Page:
Experiment and develop learners’ quantitative analysis skills
This resource accompanies the article The essential guide to teaching quantitative chemistry in Education in Chemistry, where you will find tips, common misconceptions and further ideas for teaching reacting masses and limiting reagents.
Use the technician notes to prepare the practical and find the experimental procedure in the student worksheet.
- Apply your knowledge of mole calculations to practical experimental data.
- Write balanced equations for practical experiments.
- Review practical techniques.
Learners will address all three objectives throughout the experiment. They should successfully carry out the practical, write relevant balanced equations and utilise these to carry out mole calculations. Learners will draw their findings together in a conclusion and evaluation, comparing their experimental and theoretical data. Find the answers in the teacher notes and use the accompanying mole calculator spreadsheet to check learners’ calculations.
Some learners will be keen to work through the whole task independently. Others will benefit from you checking the calculation steps as they go along, ensuring they have correctly balanced the equations and found the masses and moles before they write their conclusion and evaluation. Use the PowerPoint (also available as a pdf) to model each step of the calculation. Remove the example tables in the student sheet to encourage learners to draw their own or leave them in for support.
As an extension, ask learners to titrate the original HCl against the NaOH to check the concentration is correct. They can also investigate the effect of CO2 dissolving on the pH of water.
Safety and hazards
- Read our standard health and safety guidance and carry out a risk assessment before running any live practical.
- Eye protection must be worn.
- The flask containing hydrochloric acid and calcium carbonate may get warm.
- Instruct learners to take care not to spill solutions, particularly phenolphthalein, on their skin. If they do get any on their skin, rinse well.
- Fill the burette at eye level.
Do the experiment individually or as a pair/small group. Each learner/group will require:
- Two 100 ml conical flasks
- 25 ml or 50 ml pipette
- 10 ml pipette
- Pipette fillers sized to match pipettes
- Mass balance measuring three decimal places (0.001 g)*
- Clamp and retort
- White tile
- Cotton wool
- Safety equipment: safety glasses
*If a mass balance measuring three decimal places is not available then use a mass balance measuring two decimal places (0.01 g). This will be less accurate though.
- Hydrochloric acid, 1.00 mol dm-3
- Calcium carbonate chips (approx 1.00 g)
- Sodium hydroxide, 0.400 mol dm-3
- Phenolphthalein indicator solution in dropper bottles
- Develop learners’ practical skills by ensuring your feedback is meaningful with the Common Practical Assessment Criteria (CPAC) tracker.
- Use the Quantitative chemistry starters to practice skills relating to concentration, mass and gas calculations with your 16–18 learners.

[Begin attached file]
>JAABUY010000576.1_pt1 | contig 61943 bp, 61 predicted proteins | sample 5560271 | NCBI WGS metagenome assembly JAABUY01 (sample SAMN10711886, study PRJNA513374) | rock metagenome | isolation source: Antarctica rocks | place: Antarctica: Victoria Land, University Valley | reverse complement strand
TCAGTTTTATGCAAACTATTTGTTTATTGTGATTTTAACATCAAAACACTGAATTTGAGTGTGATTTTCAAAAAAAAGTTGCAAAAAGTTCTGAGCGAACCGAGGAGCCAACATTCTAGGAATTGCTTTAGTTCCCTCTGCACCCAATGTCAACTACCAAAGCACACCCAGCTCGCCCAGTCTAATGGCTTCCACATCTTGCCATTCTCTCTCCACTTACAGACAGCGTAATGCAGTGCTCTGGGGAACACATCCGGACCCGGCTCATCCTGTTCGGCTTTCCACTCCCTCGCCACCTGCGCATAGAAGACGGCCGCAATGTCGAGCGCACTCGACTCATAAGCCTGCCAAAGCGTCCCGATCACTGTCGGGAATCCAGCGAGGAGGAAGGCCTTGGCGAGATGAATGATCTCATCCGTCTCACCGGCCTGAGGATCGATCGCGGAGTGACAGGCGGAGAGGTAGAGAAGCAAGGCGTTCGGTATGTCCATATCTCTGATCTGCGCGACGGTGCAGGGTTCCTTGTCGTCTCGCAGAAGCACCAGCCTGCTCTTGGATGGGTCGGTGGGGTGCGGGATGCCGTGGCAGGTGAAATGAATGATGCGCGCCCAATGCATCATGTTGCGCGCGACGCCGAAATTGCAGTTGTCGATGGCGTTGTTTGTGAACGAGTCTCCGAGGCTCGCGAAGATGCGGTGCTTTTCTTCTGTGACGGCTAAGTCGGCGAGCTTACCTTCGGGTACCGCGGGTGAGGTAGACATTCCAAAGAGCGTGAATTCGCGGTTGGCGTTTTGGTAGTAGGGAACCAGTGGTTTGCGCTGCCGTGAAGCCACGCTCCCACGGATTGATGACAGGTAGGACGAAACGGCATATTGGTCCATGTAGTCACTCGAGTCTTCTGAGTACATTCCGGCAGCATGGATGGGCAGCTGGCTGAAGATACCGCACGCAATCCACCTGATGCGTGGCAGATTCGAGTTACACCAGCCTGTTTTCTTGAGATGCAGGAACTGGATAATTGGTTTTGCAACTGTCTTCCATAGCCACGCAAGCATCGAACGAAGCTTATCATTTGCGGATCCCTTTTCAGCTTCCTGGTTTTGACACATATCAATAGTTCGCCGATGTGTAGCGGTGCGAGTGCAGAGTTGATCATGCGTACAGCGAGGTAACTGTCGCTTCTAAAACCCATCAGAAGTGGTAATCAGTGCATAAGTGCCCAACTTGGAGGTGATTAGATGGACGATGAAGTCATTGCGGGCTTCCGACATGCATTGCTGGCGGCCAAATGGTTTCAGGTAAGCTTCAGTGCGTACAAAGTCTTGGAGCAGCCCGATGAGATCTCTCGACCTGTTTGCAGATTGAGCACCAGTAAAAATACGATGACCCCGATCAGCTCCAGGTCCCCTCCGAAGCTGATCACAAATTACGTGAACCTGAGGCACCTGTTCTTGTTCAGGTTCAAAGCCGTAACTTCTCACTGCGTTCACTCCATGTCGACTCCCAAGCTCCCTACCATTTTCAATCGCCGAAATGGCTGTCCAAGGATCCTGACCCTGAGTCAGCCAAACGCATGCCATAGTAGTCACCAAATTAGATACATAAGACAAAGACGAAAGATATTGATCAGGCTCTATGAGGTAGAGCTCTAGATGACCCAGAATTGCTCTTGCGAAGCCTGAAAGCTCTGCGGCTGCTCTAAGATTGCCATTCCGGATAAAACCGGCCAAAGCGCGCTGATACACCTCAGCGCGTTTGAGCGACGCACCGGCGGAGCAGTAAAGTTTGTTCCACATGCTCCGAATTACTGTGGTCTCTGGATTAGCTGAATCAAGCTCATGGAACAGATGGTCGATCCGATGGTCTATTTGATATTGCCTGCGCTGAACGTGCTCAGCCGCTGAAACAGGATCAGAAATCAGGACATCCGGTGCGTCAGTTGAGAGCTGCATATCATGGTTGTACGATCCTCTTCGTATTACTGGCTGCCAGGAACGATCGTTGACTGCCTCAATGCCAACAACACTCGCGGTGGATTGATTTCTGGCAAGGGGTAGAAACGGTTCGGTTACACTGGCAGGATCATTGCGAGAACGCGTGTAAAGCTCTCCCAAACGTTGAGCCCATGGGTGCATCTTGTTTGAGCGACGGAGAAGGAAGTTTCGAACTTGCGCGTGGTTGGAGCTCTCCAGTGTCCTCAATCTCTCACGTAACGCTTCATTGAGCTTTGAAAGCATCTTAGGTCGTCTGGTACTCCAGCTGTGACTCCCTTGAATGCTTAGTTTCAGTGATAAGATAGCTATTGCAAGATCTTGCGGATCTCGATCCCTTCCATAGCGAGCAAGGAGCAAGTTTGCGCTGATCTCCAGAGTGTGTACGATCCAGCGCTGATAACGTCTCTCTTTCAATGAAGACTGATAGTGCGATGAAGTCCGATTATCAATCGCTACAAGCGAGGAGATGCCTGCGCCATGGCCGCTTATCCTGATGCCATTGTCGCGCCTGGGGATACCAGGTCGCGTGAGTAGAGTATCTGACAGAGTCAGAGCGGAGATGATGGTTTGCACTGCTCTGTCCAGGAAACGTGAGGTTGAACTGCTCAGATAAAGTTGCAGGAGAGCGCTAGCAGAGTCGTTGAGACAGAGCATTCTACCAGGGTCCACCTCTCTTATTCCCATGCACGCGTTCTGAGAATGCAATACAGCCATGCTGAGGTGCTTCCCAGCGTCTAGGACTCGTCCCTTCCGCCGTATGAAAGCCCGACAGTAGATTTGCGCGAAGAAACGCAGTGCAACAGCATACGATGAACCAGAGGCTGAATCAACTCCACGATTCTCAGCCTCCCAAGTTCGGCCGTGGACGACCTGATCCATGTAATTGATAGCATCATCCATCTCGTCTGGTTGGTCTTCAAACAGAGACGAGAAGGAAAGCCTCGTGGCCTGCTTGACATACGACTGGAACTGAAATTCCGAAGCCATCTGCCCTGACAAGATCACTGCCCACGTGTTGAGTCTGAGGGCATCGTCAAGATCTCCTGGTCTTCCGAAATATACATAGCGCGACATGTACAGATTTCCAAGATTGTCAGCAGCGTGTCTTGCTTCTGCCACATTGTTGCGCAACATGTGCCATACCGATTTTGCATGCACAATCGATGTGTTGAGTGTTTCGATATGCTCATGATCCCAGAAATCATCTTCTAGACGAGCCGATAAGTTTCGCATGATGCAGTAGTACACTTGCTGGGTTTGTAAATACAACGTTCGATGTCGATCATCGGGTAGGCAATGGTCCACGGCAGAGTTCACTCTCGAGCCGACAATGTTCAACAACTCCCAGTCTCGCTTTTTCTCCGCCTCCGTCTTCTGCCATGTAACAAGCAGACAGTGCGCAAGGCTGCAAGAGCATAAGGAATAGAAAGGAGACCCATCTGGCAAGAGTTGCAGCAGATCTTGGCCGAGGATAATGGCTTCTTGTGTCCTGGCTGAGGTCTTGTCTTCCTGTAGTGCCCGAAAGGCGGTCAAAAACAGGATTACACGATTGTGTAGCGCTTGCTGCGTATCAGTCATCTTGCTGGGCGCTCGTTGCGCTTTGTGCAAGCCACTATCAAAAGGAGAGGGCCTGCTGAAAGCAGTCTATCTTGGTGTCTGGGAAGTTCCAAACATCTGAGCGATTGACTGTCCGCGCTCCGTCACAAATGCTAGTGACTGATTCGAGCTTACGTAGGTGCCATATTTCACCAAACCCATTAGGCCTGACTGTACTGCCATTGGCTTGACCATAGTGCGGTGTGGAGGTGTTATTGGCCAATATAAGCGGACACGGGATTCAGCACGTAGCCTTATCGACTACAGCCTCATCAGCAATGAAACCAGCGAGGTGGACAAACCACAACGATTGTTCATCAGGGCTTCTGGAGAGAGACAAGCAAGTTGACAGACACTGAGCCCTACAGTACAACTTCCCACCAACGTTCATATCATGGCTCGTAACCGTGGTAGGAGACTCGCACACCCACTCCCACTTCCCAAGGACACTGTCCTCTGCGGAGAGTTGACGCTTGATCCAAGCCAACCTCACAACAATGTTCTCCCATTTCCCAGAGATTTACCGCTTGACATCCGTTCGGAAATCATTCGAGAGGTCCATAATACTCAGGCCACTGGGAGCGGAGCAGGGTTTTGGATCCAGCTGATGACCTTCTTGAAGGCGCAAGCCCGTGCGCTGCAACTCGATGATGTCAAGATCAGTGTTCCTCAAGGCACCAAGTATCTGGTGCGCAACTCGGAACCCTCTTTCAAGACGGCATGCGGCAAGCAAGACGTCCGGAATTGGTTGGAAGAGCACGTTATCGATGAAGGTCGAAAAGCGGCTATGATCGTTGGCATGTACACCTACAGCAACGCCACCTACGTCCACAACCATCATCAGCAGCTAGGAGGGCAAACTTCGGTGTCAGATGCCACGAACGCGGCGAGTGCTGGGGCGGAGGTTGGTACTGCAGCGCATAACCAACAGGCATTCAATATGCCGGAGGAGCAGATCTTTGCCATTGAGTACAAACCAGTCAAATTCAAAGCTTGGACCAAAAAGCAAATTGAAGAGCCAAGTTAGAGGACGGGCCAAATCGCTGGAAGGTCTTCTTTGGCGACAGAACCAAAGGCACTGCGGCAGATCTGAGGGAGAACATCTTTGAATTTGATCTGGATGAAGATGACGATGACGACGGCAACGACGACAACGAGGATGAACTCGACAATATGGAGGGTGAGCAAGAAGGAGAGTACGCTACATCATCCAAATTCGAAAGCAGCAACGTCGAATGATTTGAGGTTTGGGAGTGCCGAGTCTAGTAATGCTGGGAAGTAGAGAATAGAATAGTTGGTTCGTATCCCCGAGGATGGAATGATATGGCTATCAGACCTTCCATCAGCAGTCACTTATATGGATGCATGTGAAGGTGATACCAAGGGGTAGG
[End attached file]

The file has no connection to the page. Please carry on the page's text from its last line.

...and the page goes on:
- Bring together organic chemistry and moles calculations with the Aspirin screen experiment.
- Review your 14–16 year-old learners’ understanding of key ideas, words and phrases relating to quantitative chemistry by downloading the scaffolded, partially scaffolded and unscaffolded worksheets.
- Solidify you knowledge with the Quantitative chemistry online CPD course and download the accompanying resources too.
- Prepare tables for your results before you start your experiments.
- Using the pipette, accurately measure out 50 ml of 1.00 mol dm-3 hydrochloric acid and add this to the conical flask. Place a piece of cotton wool in the top of the flask.
- Measure the mass of the flask, cotton wool and hydrochloric acid. Record this in the table.
- Using the three decimal places (dp) mass balance, accurately weigh out between 1.000 and 1.500 g (1.00 to 1.50 g for the two dp mass balance) of calcium carbonate and record the mass in the table.
- Add the calcium carbonate to the hydrochloric acid and swirl the flask until all of the calcium carbonate has reacted.
- Measure the final mass of the flask and contents and record in the table.
- Fill the burette with sodium hydroxide solution (0.400 mol dm-3) using a funnel and pouring at your eye level.
- Using a 10 ml pipette, measure out 10 ml of your reaction mixture into a clean 100 ml conical flask.
- Add a few drops of phenolphthalein to the flask containing your reaction mixture. The mixture should remain colourless.
- Titrate your mixture with the sodium hydroxide from your burette, recording how much sodium hydroxide you require to turn the mixture pink.
- Rinse the conical titration flask with distilled water.
- Repeat steps 6–11 until you have two results, excluding the rough titration, which are within 0.05 ml of each other (or you run out of reaction mixture).
- Calculate the average titre to use in the calculations.
Acid–base back titration student sheetExperiment | Word, Size 0.45 mb
Acid–base back titration student sheetExperiment | PDF, Size 0.18 mb
Acid–base back titration teacher notesEditable handout | Word, Size 0.45 mb
Acid–base back titration teacher notesHandout | PDF, Size 0.23 mb
Acid–base back titration technician notesEditable handout | Word, Size 0.46 mb
Acid–base back titration technician notesHandout | PDF, Size 0.18 mb
Acid–base back titration calculation slidesPresentation | PowerPoint, Size 0.17 mb
Acid–base back titration calculation slidesPresentation | PDF, Size 0.27 mb
Acid–base back titration mole calculatorEditable handout | Excel, Size 11.32 kb
Resource created by Jo Haywood. Technician notes adapted by Sandrine Bouchelkia.
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